Initial ImpressionsFacebook Twitter Instagram 8.5/10
The board is impressive and busy. The game looks like a stuffier board game with an older euro feel. While this isn’t necessarily a turn off for me it set my expectations in a very specific category. The game doesn’t end up playing like a stuffy euro whether that’s good or bad will be up to you.
Game Build QualityFacebook Twitter Instagram 9.25/10
It’s just amazing. Everything about this game just stands out. All of the components are top-notch. The ships are fantastic, the crates have a nice size and feel, and the colors are all well-chosen. The card quality is remarkable; it’s got a good finish and stands up to shuffling. Cardboard tiles are a good thickness and haven’t warped. The insert for this game is amazing and holds everything. Sadly, the insert does not allow for sleeving your cards. I don’t feel it will be necessary but it’s still a concern for some.
Artistic DirectionFacebook Twitter Instagram 8/10
I really like the art in Extraordinary Adventures: Pirates! It has a stylized look that feels like it’s from the era but with a more modern sensibility. It’s playful and fun but not cartoony.
Fun FactorFacebook Twitter Instagram 8.5/10
This is a game of engine building. You’ll be balancing a few decisions every round but not so many that you’ll get lost. There’s a race element to it as well so you can’t stop everywhere but you’ll want to because those are the best cards. I think you’re looking at an experience that’s a hair shy of medium weight.
Age Range & WeightFacebook Twitter Instagram 7/10
The box says 8+ and I think it might be a bit low. I don’t think the rules are too complicated but some of the decisions that younger players need to make might throw them. Plus the game is a bit long for that age. Beyond that, there’s nothing objectionable in the game so if you think your kids can handle the choices and time maybe go for it.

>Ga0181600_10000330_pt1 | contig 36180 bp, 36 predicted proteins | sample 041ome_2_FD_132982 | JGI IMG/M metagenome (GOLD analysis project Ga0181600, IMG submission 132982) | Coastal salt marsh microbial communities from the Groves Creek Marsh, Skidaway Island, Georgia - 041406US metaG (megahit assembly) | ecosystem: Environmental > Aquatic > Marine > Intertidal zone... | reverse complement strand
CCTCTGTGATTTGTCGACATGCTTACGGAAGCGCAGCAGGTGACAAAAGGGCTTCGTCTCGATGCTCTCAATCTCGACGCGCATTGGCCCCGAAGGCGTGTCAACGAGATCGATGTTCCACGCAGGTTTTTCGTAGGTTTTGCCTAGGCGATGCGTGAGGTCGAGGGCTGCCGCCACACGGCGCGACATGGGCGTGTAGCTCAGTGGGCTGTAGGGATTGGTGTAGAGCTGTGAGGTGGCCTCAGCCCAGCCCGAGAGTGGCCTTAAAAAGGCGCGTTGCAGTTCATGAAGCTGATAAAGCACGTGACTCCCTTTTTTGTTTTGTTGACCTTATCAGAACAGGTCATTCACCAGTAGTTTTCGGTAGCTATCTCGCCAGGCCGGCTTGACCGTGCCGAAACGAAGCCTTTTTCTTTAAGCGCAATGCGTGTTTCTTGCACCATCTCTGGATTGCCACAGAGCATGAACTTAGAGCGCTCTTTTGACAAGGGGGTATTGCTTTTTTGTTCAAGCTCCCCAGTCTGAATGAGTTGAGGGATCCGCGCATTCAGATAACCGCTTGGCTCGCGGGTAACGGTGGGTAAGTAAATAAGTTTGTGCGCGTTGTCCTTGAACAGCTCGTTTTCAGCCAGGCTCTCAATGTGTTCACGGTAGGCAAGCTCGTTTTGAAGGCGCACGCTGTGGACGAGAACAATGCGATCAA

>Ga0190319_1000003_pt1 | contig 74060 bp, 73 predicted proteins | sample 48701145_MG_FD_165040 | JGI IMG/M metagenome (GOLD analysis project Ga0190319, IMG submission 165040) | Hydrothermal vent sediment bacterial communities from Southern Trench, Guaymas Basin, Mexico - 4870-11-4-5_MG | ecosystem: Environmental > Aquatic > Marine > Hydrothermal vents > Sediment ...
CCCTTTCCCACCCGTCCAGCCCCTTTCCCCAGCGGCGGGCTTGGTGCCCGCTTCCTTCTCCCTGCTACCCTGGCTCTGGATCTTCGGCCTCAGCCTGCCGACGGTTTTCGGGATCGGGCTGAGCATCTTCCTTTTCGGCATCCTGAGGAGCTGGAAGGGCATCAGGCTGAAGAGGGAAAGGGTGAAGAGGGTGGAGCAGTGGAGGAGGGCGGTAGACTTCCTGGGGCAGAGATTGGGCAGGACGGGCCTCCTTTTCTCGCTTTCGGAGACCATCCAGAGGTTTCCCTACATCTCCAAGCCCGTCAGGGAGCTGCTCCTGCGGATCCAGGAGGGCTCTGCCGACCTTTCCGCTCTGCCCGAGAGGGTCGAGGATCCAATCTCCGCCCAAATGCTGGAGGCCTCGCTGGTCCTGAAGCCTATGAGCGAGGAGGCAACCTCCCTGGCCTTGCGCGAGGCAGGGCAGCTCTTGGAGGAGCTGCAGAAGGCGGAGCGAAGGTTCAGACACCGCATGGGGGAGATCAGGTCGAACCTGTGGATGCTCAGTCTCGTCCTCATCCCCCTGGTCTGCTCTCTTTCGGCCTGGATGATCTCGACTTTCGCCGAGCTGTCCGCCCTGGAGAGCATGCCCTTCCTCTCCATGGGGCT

Conclusions Instagram Twitter Facebook 8/10
I enjoyed Extraordinary Adventures: Pirates! I had fun with this game. There are nice choices to make and it gets moving pretty quickly. I enjoy deck builder anyway but the race element added a new wrinkle that really just clicked for me.
The game even manages to make some of the standard choices work against you. One of the cards you start with gives you a choice of culling a card from your deck or moving three spaces. In the first game, I used it to get rid of all of my one space cards every time I drew it at first. I finished so far in back it was comical. After that, I saved the cull portion of the card until I’d gotten farther along and had other cards to make up the difference of only using two cards to move. This was such a nice surprise.
If there’s any drawback to this game I would say it’s possible to have a runaway leader problem. It’s only happened once to my group but it was by such a dramatic amount I’m not sure if it was a fluke or a problem.
As always, try before you buy. Hop over to your local game store or convention and give it a play. That said, if you like deck builders and race games this may be for you.
Until next time, be well.